Whether you’re installing cedar fence materials yourself or hiring a fencing contractor to do the work, it helps to be conversant in some basic fence terminology. Knowing what the different parts of a fence are called will make it easier to ask questions of your contractor or understand your fence installation instructions. Before embarking upon a fence installation, Salem homeowners should brush up on the following terms:
Corner post: A post at the corner where two sections of fencing meet, usually at a 90-degree angle.
End post: A post that marks the end of a fence line, with holes on only one side for attaching rails. End posts are typically used as gate posts or terminal posts, such as where the fence abuts a house.
Terminal post: The load-bearing post for a line of fencing. The terminal post can be a corner, end or gate post.
Line post: A post located between terminal or end posts to provide support for the fence.
Gate post: The post to which a gate is attached via hinges or latches.
Post cap: A cap that covers the top of a fence post. Post caps are usually used as decorative elements in chain link and vinyl fencing but can also be used on cedar fence materials.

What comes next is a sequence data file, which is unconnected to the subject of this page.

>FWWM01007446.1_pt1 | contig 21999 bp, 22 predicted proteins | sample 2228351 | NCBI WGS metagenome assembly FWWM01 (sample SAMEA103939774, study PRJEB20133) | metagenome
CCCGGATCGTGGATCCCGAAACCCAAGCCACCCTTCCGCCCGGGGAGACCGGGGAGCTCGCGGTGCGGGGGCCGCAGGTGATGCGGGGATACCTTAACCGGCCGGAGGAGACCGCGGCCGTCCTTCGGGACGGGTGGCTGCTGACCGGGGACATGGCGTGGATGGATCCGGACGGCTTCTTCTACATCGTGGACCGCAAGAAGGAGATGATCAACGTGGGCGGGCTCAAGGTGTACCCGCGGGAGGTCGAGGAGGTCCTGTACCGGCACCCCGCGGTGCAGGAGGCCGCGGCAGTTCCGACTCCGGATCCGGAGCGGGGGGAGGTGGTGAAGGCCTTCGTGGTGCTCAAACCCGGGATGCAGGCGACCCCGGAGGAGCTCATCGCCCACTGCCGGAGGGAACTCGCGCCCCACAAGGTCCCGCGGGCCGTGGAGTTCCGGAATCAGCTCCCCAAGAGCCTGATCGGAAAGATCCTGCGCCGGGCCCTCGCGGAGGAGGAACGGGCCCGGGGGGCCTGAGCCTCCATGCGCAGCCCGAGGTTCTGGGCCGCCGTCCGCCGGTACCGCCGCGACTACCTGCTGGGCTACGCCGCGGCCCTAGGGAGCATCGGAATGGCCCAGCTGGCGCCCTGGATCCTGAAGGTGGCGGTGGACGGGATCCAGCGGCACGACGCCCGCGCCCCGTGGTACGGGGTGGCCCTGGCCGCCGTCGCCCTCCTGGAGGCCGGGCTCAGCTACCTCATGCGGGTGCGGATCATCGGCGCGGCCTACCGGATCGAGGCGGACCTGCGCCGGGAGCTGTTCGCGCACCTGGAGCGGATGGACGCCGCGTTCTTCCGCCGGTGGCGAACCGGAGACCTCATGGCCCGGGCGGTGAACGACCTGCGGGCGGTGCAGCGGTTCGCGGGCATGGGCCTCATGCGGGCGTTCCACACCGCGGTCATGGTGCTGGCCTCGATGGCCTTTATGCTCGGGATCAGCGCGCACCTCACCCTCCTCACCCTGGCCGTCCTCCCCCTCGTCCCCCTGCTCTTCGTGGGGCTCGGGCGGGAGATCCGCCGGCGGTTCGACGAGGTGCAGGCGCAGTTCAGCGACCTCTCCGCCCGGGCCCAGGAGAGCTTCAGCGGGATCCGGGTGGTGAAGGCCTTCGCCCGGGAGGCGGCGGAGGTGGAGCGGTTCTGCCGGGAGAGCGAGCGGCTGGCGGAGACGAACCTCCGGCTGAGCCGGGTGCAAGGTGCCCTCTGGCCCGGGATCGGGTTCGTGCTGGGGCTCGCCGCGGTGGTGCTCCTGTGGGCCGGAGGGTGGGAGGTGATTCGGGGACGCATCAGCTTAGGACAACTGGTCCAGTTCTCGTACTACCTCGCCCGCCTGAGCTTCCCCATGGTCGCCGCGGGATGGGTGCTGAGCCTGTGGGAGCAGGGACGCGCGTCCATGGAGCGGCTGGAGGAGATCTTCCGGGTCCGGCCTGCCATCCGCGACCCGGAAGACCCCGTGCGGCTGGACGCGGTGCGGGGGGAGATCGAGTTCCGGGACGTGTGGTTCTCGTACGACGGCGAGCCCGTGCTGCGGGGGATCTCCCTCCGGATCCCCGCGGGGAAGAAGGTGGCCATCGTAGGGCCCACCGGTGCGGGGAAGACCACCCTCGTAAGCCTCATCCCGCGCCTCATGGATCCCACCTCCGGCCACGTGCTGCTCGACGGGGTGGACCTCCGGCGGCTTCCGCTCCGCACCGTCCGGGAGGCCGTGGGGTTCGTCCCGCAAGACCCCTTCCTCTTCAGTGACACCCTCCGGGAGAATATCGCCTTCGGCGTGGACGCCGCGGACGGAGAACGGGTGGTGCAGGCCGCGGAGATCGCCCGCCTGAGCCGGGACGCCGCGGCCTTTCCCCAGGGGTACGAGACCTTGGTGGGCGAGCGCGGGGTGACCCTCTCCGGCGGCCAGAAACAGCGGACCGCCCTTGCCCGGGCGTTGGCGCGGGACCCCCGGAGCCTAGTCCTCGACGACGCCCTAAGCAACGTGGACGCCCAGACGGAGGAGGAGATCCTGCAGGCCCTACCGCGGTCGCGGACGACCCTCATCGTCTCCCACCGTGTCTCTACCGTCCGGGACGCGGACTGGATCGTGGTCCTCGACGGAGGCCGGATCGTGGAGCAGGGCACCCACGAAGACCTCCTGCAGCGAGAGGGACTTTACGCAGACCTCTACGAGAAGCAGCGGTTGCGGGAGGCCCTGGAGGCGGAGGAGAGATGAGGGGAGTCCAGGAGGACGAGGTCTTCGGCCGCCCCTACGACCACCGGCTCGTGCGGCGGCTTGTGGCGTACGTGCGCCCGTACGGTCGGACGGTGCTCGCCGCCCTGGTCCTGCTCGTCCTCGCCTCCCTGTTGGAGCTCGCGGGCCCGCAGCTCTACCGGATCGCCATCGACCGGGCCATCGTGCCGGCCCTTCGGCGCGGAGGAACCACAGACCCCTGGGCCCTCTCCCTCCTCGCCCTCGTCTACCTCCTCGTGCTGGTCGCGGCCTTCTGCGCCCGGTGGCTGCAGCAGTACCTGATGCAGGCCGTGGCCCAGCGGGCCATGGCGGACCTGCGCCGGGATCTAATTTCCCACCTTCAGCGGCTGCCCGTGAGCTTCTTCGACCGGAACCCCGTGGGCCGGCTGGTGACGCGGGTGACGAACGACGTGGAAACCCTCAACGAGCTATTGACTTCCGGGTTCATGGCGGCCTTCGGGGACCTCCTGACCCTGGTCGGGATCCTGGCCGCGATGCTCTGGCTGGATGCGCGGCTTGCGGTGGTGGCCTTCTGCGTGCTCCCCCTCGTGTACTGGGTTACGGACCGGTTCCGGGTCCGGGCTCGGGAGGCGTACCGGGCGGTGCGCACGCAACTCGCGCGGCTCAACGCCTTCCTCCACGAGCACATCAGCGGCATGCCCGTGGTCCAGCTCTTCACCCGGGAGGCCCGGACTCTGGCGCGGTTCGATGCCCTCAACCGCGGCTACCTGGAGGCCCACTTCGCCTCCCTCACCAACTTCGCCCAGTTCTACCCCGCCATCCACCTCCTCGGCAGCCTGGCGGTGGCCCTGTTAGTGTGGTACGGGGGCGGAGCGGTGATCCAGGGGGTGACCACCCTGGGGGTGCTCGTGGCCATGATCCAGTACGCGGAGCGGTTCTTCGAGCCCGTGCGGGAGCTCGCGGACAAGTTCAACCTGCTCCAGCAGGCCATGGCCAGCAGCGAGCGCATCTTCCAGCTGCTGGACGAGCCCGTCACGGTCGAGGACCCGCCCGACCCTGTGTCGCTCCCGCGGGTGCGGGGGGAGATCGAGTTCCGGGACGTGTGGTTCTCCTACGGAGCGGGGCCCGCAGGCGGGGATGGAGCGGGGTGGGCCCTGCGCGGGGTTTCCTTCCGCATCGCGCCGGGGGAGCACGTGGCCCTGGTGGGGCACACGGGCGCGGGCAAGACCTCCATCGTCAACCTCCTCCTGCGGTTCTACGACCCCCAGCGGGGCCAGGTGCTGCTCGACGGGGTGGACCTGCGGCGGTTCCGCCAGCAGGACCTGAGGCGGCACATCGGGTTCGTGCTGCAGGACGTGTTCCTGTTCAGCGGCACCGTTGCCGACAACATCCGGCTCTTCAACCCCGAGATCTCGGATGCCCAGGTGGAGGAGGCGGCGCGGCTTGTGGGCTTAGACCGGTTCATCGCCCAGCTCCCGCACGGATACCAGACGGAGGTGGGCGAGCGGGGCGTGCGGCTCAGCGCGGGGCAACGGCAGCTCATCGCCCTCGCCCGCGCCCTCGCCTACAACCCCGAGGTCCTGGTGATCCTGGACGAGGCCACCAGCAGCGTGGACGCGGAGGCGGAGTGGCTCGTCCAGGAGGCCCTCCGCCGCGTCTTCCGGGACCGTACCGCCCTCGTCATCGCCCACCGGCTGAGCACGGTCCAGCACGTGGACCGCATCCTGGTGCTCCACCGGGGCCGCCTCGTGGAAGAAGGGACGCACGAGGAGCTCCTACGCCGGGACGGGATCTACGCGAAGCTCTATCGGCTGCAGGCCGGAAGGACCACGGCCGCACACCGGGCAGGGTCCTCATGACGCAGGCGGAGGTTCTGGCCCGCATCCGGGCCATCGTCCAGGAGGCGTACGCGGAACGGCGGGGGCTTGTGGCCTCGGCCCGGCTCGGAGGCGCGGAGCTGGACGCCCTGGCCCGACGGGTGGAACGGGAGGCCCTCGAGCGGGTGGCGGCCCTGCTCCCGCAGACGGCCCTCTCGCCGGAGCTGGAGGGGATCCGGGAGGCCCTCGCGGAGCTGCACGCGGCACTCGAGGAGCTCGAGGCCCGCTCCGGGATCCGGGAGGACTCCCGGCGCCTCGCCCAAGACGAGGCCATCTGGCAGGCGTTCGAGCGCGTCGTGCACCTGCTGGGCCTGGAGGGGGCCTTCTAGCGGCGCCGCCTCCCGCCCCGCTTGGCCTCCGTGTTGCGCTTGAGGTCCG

Rail: A horizontal support element to which fence boards or pickets are attached. The distance between rails is known as rail spacing.
Picket: A vertical fence board or element that attaches to the rails. Pickets can be made from any material but are most commonly used in aluminum fences, vinyl fencing and cedar fence materials.
Galvanized: Typically refers to steel fasteners, such as nails or screws, that have been coated in zinc to prevent corrosion. Galvanized fasteners help prevent rust stains on vinyl fencing and cedar fence materials.
Raking: A method for installing sections of fencing on property with a mild grade.
Stair stepping: A method for installing fence materials on a steep grade, with sections installed at different heights to create a stair-step appearance.